From The Civil War Parlor on Tumblr
In May 1945, Forest Lawn Cemetery canceled the Memorial Day parade because the uphill climb was too tough on the hearts of the World War I veterans. Erastus Harrison Page was Omaha’s last Civil War veteran. According to The World-Herald, the 99-year-old Page said, “Faint-hearted sissies, that’s what they are!” THE OMAHA WORLD-HERALD
Swain Reeves credited his canteen for deflecting the bullet that struck him at Petersburg and preventing an even more severe injury.
Swain Reeves was a corporal in Company A, 7th N.J. Volunteer Infantry and was wounded at Gettysburg in July, 1863 and again at Petersburg in June, 1864. The last wound confined him to Lincoln Hospital in Washington, D.C.
Swain Reeves enlisted as a Private on 23 August 1861, and then joined Company A, 7th Infantry Regiment New Jersey on 23 Aug 1861. Promoted to Full Corporal on 18 Jun 1864, and mustered out Company A, 7th Infantry Regiment New Jersey on 7 Oct 1864 at Trenton, NJ. (Historical Data Systems, comp., American Civil War Soldiers [database on-line]. Provo, UT, USA: Ancestry.com Operations Inc, 1999)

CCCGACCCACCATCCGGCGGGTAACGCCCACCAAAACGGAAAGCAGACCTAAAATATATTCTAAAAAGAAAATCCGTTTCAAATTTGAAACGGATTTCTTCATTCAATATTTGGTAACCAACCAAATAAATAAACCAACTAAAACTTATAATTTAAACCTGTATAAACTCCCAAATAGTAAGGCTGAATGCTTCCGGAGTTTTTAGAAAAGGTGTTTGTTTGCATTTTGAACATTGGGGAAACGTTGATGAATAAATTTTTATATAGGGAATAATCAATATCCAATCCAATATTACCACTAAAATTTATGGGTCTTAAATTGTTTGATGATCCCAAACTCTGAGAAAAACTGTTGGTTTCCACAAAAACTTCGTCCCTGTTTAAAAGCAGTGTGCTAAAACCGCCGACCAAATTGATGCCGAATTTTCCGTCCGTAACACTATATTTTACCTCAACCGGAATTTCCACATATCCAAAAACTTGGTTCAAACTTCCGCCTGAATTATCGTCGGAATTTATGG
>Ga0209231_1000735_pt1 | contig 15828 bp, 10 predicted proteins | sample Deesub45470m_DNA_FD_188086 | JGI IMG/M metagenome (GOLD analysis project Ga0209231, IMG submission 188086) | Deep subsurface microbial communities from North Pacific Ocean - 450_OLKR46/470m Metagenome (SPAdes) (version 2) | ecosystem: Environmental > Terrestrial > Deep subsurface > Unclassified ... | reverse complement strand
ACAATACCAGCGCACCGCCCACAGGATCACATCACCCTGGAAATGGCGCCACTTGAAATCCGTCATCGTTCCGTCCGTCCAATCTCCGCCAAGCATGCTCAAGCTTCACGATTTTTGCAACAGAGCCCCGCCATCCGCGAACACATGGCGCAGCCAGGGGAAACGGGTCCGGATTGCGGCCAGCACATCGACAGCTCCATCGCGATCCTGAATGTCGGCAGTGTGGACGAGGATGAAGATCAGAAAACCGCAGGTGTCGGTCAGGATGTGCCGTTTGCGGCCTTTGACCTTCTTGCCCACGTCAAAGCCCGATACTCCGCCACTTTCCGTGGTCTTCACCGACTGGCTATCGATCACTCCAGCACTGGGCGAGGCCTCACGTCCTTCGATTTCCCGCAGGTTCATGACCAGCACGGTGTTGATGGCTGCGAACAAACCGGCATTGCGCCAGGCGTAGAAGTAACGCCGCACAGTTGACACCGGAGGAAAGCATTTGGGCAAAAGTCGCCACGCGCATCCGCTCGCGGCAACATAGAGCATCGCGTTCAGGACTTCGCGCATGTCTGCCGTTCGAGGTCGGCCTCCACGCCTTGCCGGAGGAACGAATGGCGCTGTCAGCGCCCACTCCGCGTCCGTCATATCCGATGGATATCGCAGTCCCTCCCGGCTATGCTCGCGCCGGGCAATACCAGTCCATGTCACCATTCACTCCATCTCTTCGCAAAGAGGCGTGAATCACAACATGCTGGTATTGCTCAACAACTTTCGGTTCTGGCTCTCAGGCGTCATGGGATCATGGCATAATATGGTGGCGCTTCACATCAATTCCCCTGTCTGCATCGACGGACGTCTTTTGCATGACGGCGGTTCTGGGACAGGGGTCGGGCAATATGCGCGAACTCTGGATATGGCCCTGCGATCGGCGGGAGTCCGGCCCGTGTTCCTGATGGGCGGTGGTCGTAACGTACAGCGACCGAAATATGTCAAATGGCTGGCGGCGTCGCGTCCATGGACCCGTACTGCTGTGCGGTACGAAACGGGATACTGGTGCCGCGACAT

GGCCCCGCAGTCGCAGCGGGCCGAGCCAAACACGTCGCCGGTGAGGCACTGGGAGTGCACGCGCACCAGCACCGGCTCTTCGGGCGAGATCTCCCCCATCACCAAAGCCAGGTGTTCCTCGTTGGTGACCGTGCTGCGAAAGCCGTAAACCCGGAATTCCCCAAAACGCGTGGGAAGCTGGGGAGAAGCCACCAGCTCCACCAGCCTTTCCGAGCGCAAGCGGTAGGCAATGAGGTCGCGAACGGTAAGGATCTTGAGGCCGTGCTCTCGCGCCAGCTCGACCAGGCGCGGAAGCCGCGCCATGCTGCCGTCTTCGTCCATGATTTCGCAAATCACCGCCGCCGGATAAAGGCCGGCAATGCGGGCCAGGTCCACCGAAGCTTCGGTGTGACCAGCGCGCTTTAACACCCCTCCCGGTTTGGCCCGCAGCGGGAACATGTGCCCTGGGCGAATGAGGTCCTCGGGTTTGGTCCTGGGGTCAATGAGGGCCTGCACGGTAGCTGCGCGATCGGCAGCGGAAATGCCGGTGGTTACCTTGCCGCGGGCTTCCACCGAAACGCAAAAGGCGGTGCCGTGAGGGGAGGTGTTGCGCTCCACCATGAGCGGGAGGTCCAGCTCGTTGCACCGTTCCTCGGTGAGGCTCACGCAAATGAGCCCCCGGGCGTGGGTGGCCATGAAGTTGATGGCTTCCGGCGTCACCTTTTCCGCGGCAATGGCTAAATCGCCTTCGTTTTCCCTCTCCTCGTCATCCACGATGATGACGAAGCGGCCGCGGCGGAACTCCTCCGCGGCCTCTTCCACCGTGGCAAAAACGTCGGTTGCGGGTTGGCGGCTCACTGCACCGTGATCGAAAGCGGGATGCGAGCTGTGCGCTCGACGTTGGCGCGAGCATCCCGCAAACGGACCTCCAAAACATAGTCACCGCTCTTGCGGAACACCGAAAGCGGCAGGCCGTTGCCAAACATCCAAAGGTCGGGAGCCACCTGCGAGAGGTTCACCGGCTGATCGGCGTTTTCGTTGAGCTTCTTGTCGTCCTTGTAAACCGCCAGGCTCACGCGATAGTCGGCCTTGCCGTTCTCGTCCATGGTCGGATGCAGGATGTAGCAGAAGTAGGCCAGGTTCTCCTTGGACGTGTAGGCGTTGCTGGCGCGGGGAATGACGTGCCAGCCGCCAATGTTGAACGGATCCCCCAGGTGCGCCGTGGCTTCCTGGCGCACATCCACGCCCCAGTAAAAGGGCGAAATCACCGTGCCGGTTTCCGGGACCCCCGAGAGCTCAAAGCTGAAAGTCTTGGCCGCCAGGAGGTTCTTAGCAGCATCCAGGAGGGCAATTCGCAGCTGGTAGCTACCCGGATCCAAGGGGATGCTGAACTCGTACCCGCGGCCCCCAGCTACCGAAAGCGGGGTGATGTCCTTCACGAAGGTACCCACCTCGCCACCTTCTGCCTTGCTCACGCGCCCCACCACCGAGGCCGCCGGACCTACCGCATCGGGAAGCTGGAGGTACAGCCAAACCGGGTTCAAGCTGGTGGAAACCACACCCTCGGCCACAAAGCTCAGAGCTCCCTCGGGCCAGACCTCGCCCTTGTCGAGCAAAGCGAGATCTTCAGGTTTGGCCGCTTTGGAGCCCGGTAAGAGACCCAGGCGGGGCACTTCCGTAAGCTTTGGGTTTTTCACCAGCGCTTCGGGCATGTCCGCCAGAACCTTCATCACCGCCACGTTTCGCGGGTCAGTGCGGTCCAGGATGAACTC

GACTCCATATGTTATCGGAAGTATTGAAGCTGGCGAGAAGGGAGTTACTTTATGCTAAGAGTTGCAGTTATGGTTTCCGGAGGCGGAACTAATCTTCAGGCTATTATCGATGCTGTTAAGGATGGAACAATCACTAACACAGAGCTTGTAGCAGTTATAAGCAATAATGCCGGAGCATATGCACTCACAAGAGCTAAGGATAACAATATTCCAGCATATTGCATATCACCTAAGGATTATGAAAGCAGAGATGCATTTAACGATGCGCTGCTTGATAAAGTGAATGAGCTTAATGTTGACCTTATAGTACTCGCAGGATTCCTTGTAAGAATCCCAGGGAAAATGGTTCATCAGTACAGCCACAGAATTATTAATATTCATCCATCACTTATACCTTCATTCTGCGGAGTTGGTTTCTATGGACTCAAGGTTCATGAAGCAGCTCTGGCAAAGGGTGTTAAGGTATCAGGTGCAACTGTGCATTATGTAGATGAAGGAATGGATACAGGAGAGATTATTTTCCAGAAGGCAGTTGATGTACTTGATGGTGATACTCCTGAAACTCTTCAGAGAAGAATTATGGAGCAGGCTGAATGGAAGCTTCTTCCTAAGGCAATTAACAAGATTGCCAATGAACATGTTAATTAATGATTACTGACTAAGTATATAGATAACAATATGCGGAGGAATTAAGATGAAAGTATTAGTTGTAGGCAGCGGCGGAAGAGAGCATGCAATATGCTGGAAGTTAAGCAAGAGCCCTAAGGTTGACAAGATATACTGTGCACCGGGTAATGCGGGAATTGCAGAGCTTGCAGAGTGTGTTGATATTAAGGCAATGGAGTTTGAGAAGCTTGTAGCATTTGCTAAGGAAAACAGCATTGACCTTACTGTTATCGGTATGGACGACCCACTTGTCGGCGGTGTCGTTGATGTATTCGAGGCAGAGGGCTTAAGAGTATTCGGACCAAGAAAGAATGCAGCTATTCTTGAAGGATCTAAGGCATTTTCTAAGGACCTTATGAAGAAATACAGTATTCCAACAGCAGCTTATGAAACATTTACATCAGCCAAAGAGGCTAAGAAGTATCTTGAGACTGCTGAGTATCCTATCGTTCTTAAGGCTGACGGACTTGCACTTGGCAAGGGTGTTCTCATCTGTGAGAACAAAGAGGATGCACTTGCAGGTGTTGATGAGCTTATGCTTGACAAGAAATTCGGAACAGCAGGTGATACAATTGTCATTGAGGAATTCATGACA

This, and other artifacts from the U. S. Civil War, can be seen at The Macculloch Hall Historical Museum
From The Civil War Parlor on Tumblr
Allen and Ginter was the Richmond, Virginia, tobacco manufacturing firm formed by John Allen and Lewis Ginter in 1865.
The firm created and marketed the first cigarette cards for collecting and trading. A line of cards featureing famous generals throughout history included many Civil War leaders.
See more at the Metropolitan Museum of Art
When Leonard Swett first met Abraham Lincoln, the Springfield lawyer was engaged in a very serious pillow fight with judge David Davis.